What NALP Knows
NALP has four types of data that undermine the unalloyed enthusiasm of its “JD Advantage” webpage. First, and most important, NALP knows that many law graduates in these positions are actively seeking other work. Graduates with jobs that require bar passage, in contrast, are much less likely to be shopping for other work.
As part of its annual employment survey, NALP asks every law graduate to “indicate whether you are seeking a job other than the one described here.” To my knowledge, aggregate responses to this question appear nowhere on NALP’s website; they appear only in NALP’s Jobs and JDs report. Those reports consistently show that graduates with JD Advantage jobs (or “JD Preferred” ones, as NALP used to label this category) are much more likely to be seeking other work than are graduates in “Bar Passage Required” positions.
In 2001, for example, just 6.7% of law grads with Bar Passage Required jobs were seeking other work nine months after graduation; a full third (33.3%) of graduates in JD Preferred positions were doing so. The figures were similar in 2004: 8.5% of graduates in Bar Passage Required jobs were seeking other work, while 37.0% of those in JD Preferred positions were doing so. The same was true in 2007: only 8.7% of graduates in Bar Passage Required jobs were still on the job market, while 37.7% of those with JD Preferred positions were actively seeking work.
For the most recent year, 2011, graduates in both categories were less satisfied with their nine-month positiions. Even among graduates with jobs requiring bar passage, 16.5% were actively looking for other jobs. But a whopping 46.8% of graduates in JD Advantage jobs were looking for other work. Almost half of all graduates with “JD Advantage” jobs were dissatisfied enough to still be on the job market–just nine months after law school graduation. That fact belies the “you can do anything” cheerfulness of NALP’s JD Advantage pitch to prelaw students.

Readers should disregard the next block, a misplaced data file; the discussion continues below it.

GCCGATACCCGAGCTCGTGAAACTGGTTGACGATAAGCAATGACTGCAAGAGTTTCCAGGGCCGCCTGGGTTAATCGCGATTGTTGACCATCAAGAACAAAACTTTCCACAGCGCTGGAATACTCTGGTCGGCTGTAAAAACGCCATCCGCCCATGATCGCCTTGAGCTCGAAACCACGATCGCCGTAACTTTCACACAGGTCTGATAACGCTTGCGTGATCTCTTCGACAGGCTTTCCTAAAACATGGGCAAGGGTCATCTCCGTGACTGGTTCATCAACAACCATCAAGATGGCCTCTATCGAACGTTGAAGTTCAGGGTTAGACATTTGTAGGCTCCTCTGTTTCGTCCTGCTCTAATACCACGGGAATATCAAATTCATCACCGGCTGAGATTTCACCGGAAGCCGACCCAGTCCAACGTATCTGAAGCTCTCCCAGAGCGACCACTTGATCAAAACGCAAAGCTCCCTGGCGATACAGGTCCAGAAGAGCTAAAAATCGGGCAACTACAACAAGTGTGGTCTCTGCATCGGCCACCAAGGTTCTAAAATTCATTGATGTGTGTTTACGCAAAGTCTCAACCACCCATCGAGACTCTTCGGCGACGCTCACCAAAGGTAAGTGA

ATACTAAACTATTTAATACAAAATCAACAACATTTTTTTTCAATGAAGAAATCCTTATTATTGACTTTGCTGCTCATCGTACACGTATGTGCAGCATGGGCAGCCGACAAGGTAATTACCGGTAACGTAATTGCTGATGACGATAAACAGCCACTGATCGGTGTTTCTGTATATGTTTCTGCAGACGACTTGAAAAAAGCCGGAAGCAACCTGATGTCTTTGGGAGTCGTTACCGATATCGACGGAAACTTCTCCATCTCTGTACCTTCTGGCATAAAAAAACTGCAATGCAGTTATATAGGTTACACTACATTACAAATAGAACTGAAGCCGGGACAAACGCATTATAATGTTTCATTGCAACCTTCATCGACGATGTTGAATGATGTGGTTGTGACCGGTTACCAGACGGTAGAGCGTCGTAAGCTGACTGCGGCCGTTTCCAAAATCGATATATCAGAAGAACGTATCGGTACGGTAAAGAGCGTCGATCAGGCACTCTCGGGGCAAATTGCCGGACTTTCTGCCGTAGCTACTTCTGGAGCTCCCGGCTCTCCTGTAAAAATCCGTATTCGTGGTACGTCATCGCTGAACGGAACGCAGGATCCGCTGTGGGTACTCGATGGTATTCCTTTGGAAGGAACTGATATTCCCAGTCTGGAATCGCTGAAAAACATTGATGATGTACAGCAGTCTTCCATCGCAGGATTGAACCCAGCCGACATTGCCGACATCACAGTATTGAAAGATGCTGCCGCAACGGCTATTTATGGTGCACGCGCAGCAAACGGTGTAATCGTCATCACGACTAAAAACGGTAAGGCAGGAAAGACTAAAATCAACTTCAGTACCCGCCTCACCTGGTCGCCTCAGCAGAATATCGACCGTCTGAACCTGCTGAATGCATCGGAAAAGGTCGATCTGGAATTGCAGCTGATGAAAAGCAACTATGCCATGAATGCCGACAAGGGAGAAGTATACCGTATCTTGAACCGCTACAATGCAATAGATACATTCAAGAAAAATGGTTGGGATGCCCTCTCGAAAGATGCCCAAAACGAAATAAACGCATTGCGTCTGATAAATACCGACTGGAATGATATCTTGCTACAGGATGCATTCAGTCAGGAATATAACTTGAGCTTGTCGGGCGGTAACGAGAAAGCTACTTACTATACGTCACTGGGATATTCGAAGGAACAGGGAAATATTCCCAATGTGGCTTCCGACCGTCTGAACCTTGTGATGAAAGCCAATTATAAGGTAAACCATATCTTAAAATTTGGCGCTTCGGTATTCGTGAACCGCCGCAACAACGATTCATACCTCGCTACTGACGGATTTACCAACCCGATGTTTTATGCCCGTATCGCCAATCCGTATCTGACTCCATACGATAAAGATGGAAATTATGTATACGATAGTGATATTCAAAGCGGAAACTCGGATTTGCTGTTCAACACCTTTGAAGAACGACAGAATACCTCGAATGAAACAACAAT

Second, NALP knows that contemporary JD Advantage jobs are much more likely than lawyering ones to be part-time. For the Class of 2011, 21.0% of JD Advantage jobs were part-time; just 8.0% of Bar Passage Required jobs fell in that category. A diligent searcher could find this information on NALP’s general website, but not on its JD Advantage webpage.
Third, NALP knows that a similarly high percentage of JD Advantage jobs are short-term temporary ones. A recent ABA Report shows that 25.2% of all JD Advantage jobs secured by the Class of 2011 were short-term positions. Just 9.7% of jobs requiring bar passage, in contrast, were temporary ones. NALP collects similar information about the short-term nature of JD Advantage jobs, but does not report it, either on the JD Advantage webpage or elsewhere on its site.
NALP, finally, knows that JD Advantage jobs pay less than ones requiring bar passage–and that holders of JD Advantage jobs are less likely to report their salaries. The difference in reported salaries is relatively small: the median for JD Advantage positions was $59,000 in 2011 while that for Bar Passage Required ones was $61,500. More significant, only 33.8% of JD Advantage workers reported their salaries–compared to 57.3% of graduates holding jobs that required bar passage. As NALP itself recognizes, reported salaries skew high. The dramatic under-reporting of JD Advantage salaries suggests significantly lower pay in that sector.